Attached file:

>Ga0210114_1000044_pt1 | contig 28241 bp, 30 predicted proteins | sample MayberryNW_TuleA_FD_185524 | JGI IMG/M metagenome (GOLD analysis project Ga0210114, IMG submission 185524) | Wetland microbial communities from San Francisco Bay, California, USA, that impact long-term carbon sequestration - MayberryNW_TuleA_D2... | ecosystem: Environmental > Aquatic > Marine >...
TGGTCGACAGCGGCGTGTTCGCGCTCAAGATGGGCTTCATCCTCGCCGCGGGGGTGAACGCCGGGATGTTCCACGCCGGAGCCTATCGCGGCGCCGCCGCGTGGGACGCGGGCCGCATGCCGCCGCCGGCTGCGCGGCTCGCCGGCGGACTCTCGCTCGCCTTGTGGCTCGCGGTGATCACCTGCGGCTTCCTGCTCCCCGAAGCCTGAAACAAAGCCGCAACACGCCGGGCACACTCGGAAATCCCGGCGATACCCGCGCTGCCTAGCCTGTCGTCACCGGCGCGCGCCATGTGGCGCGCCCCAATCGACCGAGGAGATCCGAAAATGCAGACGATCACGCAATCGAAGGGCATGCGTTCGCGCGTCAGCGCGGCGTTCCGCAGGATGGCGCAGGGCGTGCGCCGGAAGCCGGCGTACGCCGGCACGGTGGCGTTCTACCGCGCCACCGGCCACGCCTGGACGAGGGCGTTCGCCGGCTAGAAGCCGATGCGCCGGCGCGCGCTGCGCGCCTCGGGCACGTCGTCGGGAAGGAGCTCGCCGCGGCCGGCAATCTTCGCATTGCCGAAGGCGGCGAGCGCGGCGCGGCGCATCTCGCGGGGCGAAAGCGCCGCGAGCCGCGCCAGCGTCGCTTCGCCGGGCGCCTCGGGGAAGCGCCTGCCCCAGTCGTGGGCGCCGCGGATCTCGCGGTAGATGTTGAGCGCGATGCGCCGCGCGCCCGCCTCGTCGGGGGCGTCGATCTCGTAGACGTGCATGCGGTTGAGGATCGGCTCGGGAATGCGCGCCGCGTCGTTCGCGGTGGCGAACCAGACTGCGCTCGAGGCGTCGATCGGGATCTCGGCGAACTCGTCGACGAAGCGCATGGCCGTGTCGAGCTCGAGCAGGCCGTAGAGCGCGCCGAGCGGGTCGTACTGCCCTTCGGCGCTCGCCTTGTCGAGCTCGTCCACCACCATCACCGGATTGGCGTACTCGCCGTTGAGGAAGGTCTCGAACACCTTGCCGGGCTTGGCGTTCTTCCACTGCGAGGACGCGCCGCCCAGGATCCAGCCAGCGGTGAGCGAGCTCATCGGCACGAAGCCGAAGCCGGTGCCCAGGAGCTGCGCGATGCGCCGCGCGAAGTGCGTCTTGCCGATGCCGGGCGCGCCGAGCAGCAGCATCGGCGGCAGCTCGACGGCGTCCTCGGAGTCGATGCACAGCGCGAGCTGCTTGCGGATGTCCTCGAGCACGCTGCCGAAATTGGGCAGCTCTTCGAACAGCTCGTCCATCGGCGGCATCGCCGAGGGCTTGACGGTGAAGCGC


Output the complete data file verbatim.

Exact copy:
>Ga0210114_1000044_pt1 | contig 28241 bp, 30 predicted proteins | sample MayberryNW_TuleA_FD_185524 | JGI IMG/M metagenome (GOLD analysis project Ga0210114, IMG submission 185524) | Wetland microbial communities from San Francisco Bay, California, USA, that impact long-term carbon sequestration - MayberryNW_TuleA_D2... | ecosystem: Environmental > Aquatic > Marine >...
TGGTCGACAGCGGCGTGTTCGCGCTCAAGATGGGCTTCATCCTCGCCGCGGGGGTGAACGCCGGGATGTTCCACGCCGGAGCCTATCGCGGCGCCGCCGCGTGGGACGCGGGCCGCATGCCGCCGCCGGCTGCGCGGCTCGCCGGCGGACTCTCGCTCGCCTTGTGGCTCGCGGTGATCACCTGCGGCTTCCTGCTCCCCGAAGCCTGAAACAAAGCCGCAACACGCCGGGCACACTCGGAAATCCCGGCGATACCCGCGCTGCCTAGCCTGTCGTCACCGGCGCGCGCCATGTGGCGCGCCCCAATCGACCGAGGAGATCCGAAAATGCAGACGATCACGCAATCGAAGGGCATGCGTTCGCGCGTCAGCGCGGCGTTCCGCAGGATGGCGCAGGGCGTGCGCCGGAAGCCGGCGTACGCCGGCACGGTGGCGTTCTACCGCGCCACCGGCCACGCCTGGACGAGGGCGTTCGCCGGCTAGAAGCCGATGCGCCGGCGCGCGCTGCGCGCCTCGGGCACGTCGTCGGGAAGGAGCTCGCCGCGGCCGGCAATCTTCGCATTGCCGAAGGCGGCGAGCGCGGCGCGGCGCATCTCGCGGGGCGAAAGCGCCGCGAGCCGCGCCAGCGTCGCTTCGCCGGGCGCCTCGGGGAAGCGCCTGCCCCAGTCGTGGGCGCCGCGGATCTCGCGGTAGATGTTGAGCGCGATGCGCCGCGCGCCCGCCTCGTCGGGGGCGTCGATCTCGTAGACGTGCATGCGGTTGAGGATCGGCTCGGGAATGCGCGCCGCGTCGTTCGCGGTGGCGAACCAGACTGCGCTCGAGGCGTCGATCGGGATCTCGGCGAACTCGTCGACGAAGCGCATGGCCGTGTCGAGCTCGAGCAGGCCGTAGAGCGCGCCGAGCGGGTCGTACTGCCCTTCGGCGCTCGCCTTGTCGAGCTCGTCCACCACCATCACCGGATTGGCGTACTCGCCGTTGAGGAAGGTCTCGAACACCTTGCCGGGCTTGGCGTTCTTCCACTGCGAGGACGCGCCGCCCAGGATCCAGCCAGCGGTGAGCGAGCTCATCGGCACGAAGCCGAAGCCGGTGCCCAGGAGCTGCGCGATGCGCCGCGCGAAGTGCGTCTTGCCGATGCCGGGCGCGCCGAGCAGCAGCATCGGCGGCAGCTCGACGGCGTCCTCGGAGTCGATGCACAGCGCGAGCTGCTTGCGGATGTCCTCGAGCACGCTGCCGAAATTGGGCAGCTCTTCGAACAGCTCGTCCATCGGCGGCATCGCCGAGGGCTTGACGGTGAAGCGC